Warrant: Rockaholic

It sure doesn’t seem like five years since the guys bestowed upon us the magnificent Born Again – still a regular visitor to my metaphorical turntable – but it absolutely is. Things have moved on for the band in more respects than the change of frontman which saw Robert Mason coming in for Jamie St. Jaime, following an ill-fated Jani Lane reunion, in those intervening years. Back in 2006, for instance, I had to order the new Warrant album online. This time, on the week of its release, I was able to walk into my local HMV and find a gleaming copy awaiting me on the racks. And while Born Again was damned with very faint praise in its Classic Rock review, the current opus was hailed in glowing terms in the same hallowed pages, with one of its tracks attaining the honour of ‘Track of the Day’ on the magazine’s website. As someone who has been proselytising for this criminally underrated outfit for years, it’s very gratifying indeed to see them finally getting some respect – and hopefully some well-deserved, renewed success.

So, what of the new album? The first thing to note is that it starts with two absolute belters, ‘Sex Ain’t Love’, representing the harder edges of the new line-up’s sound, and ‘Innocence Gone’, which reaffirms the outstanding ear for a killer hook that has characterised the band throughout their career. The former is an irresistible slab of vintage sleaze rock, performed with a piledriving intensity from all protagonists that leaves you in no doubt that Warrant 2011 seriously means business. And the latter, utterly infectious anthem, is infused with the kind of unbridled joie-de-vivre that, courtesy of classics like ‘Downboys’ and ‘Sure Feels Good to Me’, won the band a place in the affections of so many in the first place. On stage, these songs are sure to devastate! Equally at home amidst the classics of Warrant’s heyday are two addictive rockers nestled snugly in the middle of the track list, ‘What Love Can Do’ and ‘Life’s a Song’. As these songs attest, the gritty bluesy stylings of Born Again – which complimented so well St. Jaime’s more grizzled delivery – have largely been eschewed on this album for a more polished melodic rock sheen (though not abandoned completely; the brooding ‘Dusty’s Revenge’ taps the swampy spirit of ‘Uncle Tom’s Cabin’ to admirable effect). Mason sounds terrific on these songs, while also having at his disposal a sleazy glam sneer that allows him to deliver the harder cuts convincingly. And, as far as the harder material is concerned, ‘Cocaine Freight Train’, ‘Show Must Go On’ and closer ‘The Last Straw’ – along with the aforementioned ‘Sex Ain’t Love’ – deserve special mention, being fired by a youthful energy that is authentically in the spirit of the eighties, bringing to mind the early offerings of Ratt and Crue as well as the D.R.F.S.R/Cherry Pie classics. It’s truly a delight to hear the Turner/Allen guitar axis – propelled as manfully as ever by the classic rhythm section of Steven Sweet and Jerry Dixon – firing on all cylinders, recalling a hard rocking tradition of lead and rhythm guitars played properly that the Stones-inspired Aerosmith and Guns ‘n’ Roses, in their halcyon early years, understood so well. Lastly, we couldn’t possibly envisage an album from the ultimate power ballad kings without, well, ballads . . . and so, we have the uncharacteristically melancholic, even angsty, ‘Tears in the City’, and the gentle, blissed out ‘Home’. Both songs are adorned with too many modern stylings (and lack the requisite bombast) to truly wear the label ‘power ballad’ – but both maintain the impeccably high standards of songwriting that shines throughout the album, and that has always set the band apart from so many of their peers.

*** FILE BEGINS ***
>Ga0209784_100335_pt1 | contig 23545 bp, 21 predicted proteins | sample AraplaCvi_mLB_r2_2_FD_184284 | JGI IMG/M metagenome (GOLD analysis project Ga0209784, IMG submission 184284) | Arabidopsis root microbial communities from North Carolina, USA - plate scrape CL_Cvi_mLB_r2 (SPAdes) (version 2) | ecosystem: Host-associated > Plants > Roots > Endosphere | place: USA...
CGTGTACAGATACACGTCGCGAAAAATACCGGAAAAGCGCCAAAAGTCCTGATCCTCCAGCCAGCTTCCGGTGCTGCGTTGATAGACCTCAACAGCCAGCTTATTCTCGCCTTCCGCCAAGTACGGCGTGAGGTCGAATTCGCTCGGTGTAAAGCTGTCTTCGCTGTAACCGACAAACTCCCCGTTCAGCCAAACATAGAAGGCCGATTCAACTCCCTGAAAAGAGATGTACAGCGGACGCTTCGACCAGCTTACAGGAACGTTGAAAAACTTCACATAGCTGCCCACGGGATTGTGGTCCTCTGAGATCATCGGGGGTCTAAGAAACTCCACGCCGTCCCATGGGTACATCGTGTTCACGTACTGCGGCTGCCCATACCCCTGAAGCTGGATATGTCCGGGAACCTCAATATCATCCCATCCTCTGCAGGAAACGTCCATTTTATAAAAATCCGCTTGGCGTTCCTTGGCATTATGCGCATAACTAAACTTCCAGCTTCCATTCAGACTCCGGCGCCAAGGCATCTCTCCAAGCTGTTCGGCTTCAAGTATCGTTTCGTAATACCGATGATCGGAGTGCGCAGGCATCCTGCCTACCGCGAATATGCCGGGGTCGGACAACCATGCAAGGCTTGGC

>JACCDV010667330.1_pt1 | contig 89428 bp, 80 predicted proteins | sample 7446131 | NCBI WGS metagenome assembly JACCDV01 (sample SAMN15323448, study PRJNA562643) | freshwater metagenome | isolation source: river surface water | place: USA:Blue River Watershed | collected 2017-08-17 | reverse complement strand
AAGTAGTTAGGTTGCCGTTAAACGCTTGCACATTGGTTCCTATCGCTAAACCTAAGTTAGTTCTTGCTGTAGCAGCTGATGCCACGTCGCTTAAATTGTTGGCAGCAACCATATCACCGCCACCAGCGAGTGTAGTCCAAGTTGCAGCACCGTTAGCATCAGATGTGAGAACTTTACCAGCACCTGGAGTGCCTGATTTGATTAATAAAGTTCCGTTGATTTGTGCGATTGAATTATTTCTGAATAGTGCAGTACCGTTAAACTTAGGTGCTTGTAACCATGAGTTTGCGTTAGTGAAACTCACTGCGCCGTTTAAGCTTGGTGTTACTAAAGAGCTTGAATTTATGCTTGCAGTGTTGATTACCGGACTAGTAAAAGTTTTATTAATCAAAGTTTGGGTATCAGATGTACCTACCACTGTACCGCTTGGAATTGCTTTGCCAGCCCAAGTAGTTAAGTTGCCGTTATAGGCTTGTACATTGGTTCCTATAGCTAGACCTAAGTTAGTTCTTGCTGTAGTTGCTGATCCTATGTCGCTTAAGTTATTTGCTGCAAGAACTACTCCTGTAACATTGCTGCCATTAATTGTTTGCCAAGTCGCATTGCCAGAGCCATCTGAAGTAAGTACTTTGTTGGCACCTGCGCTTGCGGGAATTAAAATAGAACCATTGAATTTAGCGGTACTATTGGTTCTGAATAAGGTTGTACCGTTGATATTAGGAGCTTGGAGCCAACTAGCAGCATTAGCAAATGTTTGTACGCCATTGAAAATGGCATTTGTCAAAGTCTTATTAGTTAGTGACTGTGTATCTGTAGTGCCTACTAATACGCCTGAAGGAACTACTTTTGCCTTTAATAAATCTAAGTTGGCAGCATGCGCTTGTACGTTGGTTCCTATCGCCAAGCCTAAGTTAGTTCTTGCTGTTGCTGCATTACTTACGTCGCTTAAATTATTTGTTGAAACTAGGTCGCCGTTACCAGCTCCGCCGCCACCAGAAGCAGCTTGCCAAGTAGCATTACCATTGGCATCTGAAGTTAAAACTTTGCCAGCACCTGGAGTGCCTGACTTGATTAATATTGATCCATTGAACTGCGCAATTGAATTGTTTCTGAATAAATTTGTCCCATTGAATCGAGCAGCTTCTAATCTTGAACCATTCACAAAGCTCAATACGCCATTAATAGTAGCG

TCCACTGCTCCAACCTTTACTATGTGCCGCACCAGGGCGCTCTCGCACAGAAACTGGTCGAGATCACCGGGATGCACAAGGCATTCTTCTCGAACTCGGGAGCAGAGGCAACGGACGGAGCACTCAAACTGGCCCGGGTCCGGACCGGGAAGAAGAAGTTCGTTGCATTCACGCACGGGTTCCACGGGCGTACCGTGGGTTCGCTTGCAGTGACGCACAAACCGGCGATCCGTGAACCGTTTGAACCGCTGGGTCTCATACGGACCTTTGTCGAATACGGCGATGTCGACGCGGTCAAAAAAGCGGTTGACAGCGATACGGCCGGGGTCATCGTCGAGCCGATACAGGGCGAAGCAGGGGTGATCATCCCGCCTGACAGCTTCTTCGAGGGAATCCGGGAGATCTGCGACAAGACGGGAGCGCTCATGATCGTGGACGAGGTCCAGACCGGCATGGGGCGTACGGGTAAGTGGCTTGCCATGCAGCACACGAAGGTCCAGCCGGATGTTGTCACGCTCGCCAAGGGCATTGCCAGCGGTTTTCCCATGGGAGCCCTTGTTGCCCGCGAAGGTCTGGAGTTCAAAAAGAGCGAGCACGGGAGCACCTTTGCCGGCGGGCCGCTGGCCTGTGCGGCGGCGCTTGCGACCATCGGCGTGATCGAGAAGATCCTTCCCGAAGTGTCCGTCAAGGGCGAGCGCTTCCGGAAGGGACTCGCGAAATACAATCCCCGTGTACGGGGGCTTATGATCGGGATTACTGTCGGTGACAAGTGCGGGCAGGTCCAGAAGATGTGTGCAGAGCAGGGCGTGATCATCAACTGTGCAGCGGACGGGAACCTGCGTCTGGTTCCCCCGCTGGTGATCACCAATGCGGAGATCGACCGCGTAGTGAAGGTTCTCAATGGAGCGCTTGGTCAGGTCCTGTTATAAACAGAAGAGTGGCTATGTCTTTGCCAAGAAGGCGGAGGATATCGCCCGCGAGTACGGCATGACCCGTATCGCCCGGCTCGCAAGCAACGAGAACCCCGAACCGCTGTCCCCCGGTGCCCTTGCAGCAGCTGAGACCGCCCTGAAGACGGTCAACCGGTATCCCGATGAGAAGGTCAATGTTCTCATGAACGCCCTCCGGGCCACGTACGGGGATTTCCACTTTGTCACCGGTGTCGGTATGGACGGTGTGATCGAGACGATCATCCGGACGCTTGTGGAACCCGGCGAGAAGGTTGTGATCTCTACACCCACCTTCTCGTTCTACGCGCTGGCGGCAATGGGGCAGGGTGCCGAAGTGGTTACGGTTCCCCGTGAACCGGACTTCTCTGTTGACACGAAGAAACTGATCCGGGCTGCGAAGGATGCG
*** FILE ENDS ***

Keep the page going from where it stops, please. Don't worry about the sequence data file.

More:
And so, the verdict? Under normal circumstances, I’d do my absolute utmost to steer  clear of a ghastly phrase like “The ultimate feel-good soundtrack to the summer”. But if the cap fits . . .

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